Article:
OK, so now let's say you have 3 different people looking at this tree. One guy has 20/20 vision (normal hearing), one guy wears the small glasses (the traditional hearing aids), and one guy wears the big glasses (the OPN HA). They all now focus on this one tree of interest, but unfortunately, this tree is very hairy/full of leaves which makes it very hard to make out its outline and branches further. The 20/20 vision guy uses his other vision acuities that the 2 guys with glasses don't have to help him try to make out the outline of the tree. Acuity like depth perception, better shadow and light sensitivity, better color perception, etc. Meanwhile the 2 guys with glasses see the same tree but don't have the other acuities like the 20/20 guy to make out the tree any better than what their glasses allow them to see, which is more or less just a 2 dimensional vision (I'm dumbing down the glasses to have only 2 dimensional vision here to emphasize the analogy to limitations of the hearing aids which can only more or less amplify the sound but can't recover other lost hearing acuities like maybe level sensitivity, soft sound detection, noise tolerance, etc).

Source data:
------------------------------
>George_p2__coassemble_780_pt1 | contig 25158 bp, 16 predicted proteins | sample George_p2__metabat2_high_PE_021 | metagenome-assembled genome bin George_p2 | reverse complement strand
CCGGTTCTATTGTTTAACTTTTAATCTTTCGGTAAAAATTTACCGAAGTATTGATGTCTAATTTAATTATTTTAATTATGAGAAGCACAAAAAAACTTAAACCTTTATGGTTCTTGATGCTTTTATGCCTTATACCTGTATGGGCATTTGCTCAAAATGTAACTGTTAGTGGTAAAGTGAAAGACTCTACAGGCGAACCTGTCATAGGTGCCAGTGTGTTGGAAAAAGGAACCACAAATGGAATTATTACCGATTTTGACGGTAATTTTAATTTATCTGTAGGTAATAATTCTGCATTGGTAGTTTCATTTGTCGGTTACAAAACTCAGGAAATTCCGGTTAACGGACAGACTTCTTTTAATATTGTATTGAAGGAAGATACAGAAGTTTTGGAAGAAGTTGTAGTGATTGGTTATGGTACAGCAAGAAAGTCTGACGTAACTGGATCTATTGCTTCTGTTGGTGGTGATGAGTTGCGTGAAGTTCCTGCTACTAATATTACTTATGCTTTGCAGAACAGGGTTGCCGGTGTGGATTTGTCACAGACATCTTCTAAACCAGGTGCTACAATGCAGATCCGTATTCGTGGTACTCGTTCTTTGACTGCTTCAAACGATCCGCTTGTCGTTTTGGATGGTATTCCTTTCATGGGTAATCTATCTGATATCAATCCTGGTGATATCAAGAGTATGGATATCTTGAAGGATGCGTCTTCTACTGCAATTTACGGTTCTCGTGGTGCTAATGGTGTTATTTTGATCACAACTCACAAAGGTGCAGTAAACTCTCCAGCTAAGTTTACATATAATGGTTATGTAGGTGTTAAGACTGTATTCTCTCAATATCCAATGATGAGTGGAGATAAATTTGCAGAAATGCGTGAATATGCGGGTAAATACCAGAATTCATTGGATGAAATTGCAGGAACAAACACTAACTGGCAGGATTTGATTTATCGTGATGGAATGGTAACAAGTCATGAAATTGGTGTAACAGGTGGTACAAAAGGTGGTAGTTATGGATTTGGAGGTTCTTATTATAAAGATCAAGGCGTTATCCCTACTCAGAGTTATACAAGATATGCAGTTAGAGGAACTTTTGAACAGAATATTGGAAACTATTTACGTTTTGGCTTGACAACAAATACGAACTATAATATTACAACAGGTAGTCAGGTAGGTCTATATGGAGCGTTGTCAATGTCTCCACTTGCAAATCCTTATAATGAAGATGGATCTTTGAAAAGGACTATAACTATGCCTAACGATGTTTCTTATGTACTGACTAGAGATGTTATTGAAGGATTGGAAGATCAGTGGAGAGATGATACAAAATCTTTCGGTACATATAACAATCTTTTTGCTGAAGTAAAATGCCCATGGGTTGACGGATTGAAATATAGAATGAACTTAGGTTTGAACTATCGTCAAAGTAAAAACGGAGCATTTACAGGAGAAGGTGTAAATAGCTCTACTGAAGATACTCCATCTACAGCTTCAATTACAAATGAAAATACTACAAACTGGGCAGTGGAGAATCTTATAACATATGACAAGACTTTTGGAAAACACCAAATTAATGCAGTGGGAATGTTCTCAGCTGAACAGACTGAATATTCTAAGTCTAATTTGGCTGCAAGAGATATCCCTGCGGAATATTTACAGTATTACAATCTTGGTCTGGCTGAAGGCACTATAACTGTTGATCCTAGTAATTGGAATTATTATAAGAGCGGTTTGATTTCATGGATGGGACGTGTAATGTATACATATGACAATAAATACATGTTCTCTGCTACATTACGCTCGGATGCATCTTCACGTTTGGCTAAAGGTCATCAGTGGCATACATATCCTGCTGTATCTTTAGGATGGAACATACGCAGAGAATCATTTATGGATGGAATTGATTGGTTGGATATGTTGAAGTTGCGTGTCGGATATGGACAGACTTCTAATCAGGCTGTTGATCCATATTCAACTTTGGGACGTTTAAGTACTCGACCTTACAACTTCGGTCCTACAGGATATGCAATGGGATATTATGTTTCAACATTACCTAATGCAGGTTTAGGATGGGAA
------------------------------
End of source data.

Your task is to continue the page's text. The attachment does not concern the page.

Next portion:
So now back to your question in the quote -> "is there any technique or method that we could train the brain to re-establish the capability to filter out noise from the speech?". The analogous question here is can the 2 guys wearing glasses train their brain to see that tree any better than what their 2 dimensional glasses allow them to see? Personally I think the answer is no. That is because you've reached the limitation of what the glasses can do to correct their vision. The brain, as powerful as it is, if it is given limited information, then it can't do any more further processing of the information that it doesn't have in the first place. It's not the brain's fault. It's the limitation of the aid.